Communication Diagram to Appoint a Tutor

UML Communication diagram

State Diagram

There is one other type of UML diagram that is used to model the behaviour of a software system. It is sometimes called a statechart diagram or it may be described as a state machine diagram.

In either case, it simply describes the various states in which an object can exist and the transitions between these states. It is used to confirm that the previous diagrams are mutually consistent and nothing has been missed out. It is also a means of identifying the states in which class instance variables can exist and, therefore, the methods required to cause transitions to take place between these states.

For example, the Department class holds instances of the Tutor class. Can you suggest states in which these objects might exist?

Suggested Answers

A tutor may be employed by the department but not appointed to the course. We might call this state Available. Then he/she might become Appointed to the course and eventually Assigned to a group of students. There is another possible state where the tutor is not yet part of the department staff but in this case he/she would not normally need to be part of the system. So there are 3 states and 4 transitions between them -

appoint to the course

withdraw from the course

assign a student group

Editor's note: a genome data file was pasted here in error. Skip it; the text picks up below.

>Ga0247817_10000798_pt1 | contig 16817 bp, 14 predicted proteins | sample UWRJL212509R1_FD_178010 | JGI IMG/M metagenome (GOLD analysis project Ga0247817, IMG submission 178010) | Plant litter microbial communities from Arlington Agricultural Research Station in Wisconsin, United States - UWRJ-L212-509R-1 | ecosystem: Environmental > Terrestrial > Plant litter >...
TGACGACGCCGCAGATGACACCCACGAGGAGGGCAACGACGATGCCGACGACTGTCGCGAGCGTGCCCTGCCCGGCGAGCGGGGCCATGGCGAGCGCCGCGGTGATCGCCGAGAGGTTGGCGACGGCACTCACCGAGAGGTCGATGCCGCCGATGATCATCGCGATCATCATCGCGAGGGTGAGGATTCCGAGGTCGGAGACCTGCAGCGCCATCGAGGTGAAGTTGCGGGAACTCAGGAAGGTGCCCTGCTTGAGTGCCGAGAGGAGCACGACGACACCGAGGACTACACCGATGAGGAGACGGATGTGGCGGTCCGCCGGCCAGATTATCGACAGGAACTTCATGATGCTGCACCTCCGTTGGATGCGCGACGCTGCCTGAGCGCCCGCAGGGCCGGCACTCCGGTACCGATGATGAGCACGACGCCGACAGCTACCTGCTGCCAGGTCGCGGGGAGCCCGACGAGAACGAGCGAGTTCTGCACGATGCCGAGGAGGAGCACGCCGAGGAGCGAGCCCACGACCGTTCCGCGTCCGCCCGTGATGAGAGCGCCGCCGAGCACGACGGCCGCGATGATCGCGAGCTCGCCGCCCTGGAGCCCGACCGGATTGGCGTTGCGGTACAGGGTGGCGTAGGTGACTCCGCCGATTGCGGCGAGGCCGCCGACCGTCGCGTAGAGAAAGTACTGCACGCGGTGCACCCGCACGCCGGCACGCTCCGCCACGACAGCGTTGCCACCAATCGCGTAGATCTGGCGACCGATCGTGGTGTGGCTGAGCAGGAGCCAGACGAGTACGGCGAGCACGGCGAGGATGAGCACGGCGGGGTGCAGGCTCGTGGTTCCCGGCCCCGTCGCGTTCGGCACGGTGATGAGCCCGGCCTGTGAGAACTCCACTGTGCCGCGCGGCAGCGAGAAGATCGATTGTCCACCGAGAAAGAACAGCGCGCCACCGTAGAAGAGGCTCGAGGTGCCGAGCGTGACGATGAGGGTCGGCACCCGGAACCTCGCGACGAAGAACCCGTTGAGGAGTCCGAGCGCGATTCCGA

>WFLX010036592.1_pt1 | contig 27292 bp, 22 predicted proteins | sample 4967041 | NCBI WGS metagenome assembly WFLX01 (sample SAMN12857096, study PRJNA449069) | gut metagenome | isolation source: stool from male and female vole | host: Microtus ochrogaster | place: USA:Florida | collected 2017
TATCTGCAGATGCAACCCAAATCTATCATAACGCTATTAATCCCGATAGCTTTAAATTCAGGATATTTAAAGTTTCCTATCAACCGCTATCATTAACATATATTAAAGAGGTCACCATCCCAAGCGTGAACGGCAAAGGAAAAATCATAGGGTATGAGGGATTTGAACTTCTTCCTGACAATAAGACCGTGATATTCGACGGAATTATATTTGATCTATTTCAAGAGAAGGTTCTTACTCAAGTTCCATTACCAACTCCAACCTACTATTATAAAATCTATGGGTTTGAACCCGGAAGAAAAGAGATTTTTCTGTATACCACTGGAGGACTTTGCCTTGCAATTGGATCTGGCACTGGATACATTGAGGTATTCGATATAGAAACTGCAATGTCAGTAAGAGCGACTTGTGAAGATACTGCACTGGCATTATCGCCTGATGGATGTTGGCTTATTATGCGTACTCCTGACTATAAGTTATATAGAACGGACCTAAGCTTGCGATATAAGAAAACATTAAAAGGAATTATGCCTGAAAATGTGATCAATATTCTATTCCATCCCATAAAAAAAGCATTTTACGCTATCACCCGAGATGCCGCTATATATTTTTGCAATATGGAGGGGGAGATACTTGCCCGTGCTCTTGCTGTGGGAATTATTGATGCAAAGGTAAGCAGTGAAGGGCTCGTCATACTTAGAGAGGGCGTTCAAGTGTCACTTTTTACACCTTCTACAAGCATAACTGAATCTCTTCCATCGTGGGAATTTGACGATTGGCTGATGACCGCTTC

remove tutor group

And the state machine diagram looks like this -

UML State Diagrams

UML State diagram

Revised Sequence Diagram

So the appoint() method must check to see if the tutor, t1, is available. If so it uses setCourse() to check the tutor is not already assigned to the course and if not, it sets the state of the tutor to assigned and assigns the tutor to course, c3, with addTutor().

UML Sequence diagram

Finally, what have we achieved?

We have started to find a set of classes with which to build our software. We have also started to identify some of the methods and attributes that will be associated with these classes.

We may have to iterate the procedure a few times to get the best solution but eventually we should be able to get all the required classes and their attributes and methods.

Then we can go back to the detailed software specifications, design a user interface that accesses all the use cases and write the code.